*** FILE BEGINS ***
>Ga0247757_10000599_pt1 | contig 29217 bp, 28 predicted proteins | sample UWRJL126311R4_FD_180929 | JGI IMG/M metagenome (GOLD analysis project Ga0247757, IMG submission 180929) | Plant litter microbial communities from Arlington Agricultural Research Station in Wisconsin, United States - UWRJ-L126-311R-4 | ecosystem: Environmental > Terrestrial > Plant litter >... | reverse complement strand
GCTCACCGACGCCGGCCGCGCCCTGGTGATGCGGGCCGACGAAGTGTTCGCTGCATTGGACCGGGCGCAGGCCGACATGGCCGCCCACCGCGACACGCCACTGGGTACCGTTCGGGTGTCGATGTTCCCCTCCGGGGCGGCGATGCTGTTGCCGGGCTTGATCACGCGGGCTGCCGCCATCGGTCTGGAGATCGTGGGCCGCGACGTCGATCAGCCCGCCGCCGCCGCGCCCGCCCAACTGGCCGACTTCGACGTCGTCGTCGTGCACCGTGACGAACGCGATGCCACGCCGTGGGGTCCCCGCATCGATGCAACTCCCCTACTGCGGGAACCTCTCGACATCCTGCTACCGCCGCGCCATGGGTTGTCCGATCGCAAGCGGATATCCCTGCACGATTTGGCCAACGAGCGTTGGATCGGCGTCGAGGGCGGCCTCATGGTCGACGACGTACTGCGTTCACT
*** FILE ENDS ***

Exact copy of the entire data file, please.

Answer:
>Ga0247757_10000599_pt1 | contig 29217 bp, 28 predicted proteins | sample UWRJL126311R4_FD_180929 | JGI IMG/M metagenome (GOLD analysis project Ga0247757, IMG submission 180929) | Plant litter microbial communities from Arlington Agricultural Research Station in Wisconsin, United States - UWRJ-L126-311R-4 | ecosystem: Environmental > Terrestrial > Plant litter >... | reverse complement strand
GCTCACCGACGCCGGCCGCGCCCTGGTGATGCGGGCCGACGAAGTGTTCGCTGCATTGGACCGGGCGCAGGCCGACATGGCCGCCCACCGCGACACGCCACTGGGTACCGTTCGGGTGTCGATGTTCCCCTCCGGGGCGGCGATGCTGTTGCCGGGCTTGATCACGCGGGCTGCCGCCATCGGTCTGGAGATCGTGGGCCGCGACGTCGATCAGCCCGCCGCCGCCGCGCCCGCCCAACTGGCCGACTTCGACGTCGTCGTCGTGCACCGTGACGAACGCGATGCCACGCCGTGGGGTCCCCGCATCGATGCAACTCCCCTACTGCGGGAACCTCTCGACATCCTGCTACCGCCGCGCCATGGGTTGTCCGATCGCAAGCGGATATCCCTGCACGATTTGGCCAACGAGCGTTGGATCGGCGTCGAGGGCGGCCTCATGGTCGACGACGTACTGCGTTCACT